English Heritage refuse to examine evidence

Here is the latest response from English Heritage that has been sent to me by Michael Bernard. I have had no correspondence whatsoever from their so called experts:
English Heritage refusal.
I have agreed with Michael that I will produce a document for him and will respond in due course and have copied John Grehan. I am not aware of any discussion having taken place with anyone connected to the new battlefield or Invasion site or any site visits or discussions with any military historians. Having reported in-camera for the last eighteen months on this subject it is strange that this organisation appears to believe they have no duty of due diligence or transparency to the public at large or the nation when it comes to such an important issue. I think we need to look closer into what has happened here replying to such an outrageous document. The fact they have used a document posted on the Battlefields Trust site, designed to stop the Telegraph publishing, to claim there is no case, needs me to be discussed with the Battlefields Trust when they admit the Battlefields Trust have not investigated the sites either. We met them recently with witnesses present to confirm our understanding of their view and I need to clarify their position before responding to the press.

Categories: Announcements | 5 Comments

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5 thoughts on “English Heritage refuse to examine evidence

  1. As early as the second sentence in the report, there is an attempt to discredit the case for the application in the following words:

    The application has been prompted by the threat of the destruction of the postulated Norman encampment (prior to the battle) at Wilting Hill, Upper Wilting which is on the site of the proposed Bexhill-Hastings Link Road (BHLR); also the threat to the integrity of the postulated site of the Battle of Hastings at Crowhurst (which is outside of the road corridor).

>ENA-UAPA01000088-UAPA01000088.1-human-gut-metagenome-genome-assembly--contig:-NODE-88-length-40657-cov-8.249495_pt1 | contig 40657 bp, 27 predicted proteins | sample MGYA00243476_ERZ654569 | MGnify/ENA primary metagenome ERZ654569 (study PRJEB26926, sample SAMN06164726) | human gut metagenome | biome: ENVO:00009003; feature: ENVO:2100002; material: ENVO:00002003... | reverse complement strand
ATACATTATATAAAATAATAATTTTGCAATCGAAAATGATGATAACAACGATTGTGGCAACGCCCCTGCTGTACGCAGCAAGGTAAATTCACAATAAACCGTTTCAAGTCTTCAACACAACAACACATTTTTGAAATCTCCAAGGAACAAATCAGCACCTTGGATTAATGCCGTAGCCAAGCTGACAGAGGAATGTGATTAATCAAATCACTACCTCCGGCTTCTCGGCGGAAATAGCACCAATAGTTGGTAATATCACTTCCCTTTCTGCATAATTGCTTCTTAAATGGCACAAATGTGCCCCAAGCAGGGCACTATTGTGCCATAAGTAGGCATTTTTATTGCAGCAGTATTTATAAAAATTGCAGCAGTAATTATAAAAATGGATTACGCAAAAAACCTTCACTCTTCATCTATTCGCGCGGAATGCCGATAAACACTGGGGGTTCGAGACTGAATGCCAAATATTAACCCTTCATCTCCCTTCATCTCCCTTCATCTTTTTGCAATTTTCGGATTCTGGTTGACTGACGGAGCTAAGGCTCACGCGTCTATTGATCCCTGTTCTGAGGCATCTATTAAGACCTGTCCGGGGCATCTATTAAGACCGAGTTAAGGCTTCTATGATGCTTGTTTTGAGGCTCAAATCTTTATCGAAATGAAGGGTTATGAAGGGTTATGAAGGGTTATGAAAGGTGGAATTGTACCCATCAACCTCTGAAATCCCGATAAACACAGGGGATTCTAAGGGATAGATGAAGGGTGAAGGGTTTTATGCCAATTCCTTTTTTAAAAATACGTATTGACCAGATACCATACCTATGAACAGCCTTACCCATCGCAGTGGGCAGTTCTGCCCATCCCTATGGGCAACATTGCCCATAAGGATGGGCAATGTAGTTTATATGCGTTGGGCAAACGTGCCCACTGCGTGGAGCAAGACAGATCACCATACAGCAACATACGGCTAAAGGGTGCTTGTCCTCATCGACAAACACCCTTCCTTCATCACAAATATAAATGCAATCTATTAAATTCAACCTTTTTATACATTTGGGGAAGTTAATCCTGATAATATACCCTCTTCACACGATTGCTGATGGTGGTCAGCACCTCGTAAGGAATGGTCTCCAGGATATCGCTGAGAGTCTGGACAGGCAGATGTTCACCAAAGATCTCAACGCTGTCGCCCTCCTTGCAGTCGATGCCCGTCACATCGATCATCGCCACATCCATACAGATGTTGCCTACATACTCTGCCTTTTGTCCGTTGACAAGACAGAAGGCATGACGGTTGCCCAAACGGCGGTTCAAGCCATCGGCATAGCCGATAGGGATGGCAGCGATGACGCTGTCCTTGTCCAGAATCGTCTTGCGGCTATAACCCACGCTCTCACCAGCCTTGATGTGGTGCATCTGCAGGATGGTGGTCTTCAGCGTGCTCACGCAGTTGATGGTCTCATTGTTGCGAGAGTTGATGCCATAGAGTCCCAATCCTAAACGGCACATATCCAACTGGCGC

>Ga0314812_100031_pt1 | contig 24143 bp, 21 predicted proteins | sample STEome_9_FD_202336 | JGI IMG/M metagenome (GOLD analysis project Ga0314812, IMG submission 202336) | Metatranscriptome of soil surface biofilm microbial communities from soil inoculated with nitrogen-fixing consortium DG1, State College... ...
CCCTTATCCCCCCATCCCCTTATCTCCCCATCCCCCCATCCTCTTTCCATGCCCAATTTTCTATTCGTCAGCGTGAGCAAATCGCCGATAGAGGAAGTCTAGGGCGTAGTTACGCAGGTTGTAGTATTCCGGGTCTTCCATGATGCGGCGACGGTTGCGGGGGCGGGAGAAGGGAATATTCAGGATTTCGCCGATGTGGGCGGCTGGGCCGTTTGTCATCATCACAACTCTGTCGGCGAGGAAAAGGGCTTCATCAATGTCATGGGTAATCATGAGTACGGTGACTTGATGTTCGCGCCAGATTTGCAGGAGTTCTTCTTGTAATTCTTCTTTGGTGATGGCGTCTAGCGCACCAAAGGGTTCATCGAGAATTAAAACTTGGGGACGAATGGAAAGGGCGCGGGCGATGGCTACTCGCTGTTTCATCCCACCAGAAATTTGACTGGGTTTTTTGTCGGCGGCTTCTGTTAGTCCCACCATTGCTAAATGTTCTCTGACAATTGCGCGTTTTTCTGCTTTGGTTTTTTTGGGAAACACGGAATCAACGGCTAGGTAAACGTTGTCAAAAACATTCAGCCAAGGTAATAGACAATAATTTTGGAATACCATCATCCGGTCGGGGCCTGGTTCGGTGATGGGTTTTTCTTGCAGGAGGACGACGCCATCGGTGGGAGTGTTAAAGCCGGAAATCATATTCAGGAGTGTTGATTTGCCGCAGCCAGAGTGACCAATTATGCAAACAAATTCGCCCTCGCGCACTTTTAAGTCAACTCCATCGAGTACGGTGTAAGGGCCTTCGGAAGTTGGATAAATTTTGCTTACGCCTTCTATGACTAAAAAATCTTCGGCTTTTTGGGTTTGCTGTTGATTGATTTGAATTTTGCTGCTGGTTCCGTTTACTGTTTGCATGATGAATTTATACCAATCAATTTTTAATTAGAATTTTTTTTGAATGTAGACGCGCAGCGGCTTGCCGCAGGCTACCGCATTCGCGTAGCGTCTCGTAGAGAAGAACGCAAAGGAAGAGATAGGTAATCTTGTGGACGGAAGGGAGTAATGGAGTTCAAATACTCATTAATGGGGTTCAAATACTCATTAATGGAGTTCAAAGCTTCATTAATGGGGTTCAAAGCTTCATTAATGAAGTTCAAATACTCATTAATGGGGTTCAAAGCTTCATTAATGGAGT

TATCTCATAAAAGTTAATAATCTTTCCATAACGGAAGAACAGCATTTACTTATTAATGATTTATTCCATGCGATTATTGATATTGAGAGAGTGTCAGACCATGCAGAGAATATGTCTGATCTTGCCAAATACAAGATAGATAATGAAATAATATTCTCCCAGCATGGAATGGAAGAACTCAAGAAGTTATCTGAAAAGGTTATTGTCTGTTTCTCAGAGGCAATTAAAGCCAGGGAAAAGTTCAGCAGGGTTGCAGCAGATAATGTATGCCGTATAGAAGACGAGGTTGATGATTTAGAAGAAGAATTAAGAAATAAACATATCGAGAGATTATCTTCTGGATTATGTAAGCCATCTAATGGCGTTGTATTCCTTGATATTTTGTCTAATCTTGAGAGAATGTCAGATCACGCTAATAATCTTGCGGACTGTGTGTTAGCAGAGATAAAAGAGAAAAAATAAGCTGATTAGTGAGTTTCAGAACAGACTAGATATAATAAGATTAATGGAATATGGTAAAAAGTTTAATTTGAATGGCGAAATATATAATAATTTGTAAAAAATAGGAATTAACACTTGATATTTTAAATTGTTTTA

C.S.Lewis coined a word for this technique. The word, would you believe it, is bulverism. Lewis describes what prompted ihim and explains the term as follows:

    You must show that a man is wrong before you start explaining why he is wrong. The modern method is to assume without discussion that he is wrong and then distract his attention from this (the only real issue) by busily explaining how he became so silly. In the course of the last fifteen years I have found this vice so common that I have had to invent a name for it. I call it “Bulverism”. Some day I am going to write the biography of its imaginary inventor, Ezekiel Bulver, whose destiny was determined at the age of five when he heard his mother say to his father — who had been maintaining that two sides of a triangle were together greater than a third — “Oh you say that because you are a man.” “At that moment”, E. Bulver assures us, “there flashed across my opening mind the great truth that refutation is no necessary part of argument. Assume that your opponent is wrong, and explain his error, and the world will be at your feet. Attempt to prove that he is wrong or (worse still) try to find out whether he is wrong or right, and the national dynamism of our age will thrust you to the wall.” That is how Bulver became one of the makers of the Twentieth Century.

    This is not the first time such perfunctory dismissal of a reasoned argument has been used in planning-related issues.

    • Thank you Richard very useful to know I will use that at an appropriate time. A similar attempt was used at the public inquiry where Dr Gardiner sought to use Occams Razor to dismiss the case – that didn’t go anywhere either as there are sharp brains this side of the table too.

  2. jerry.marchant@tiscali.co.uk


    Is that it? Just four blank pages?

    Jerry Marchant

    >—-Original Message—- >

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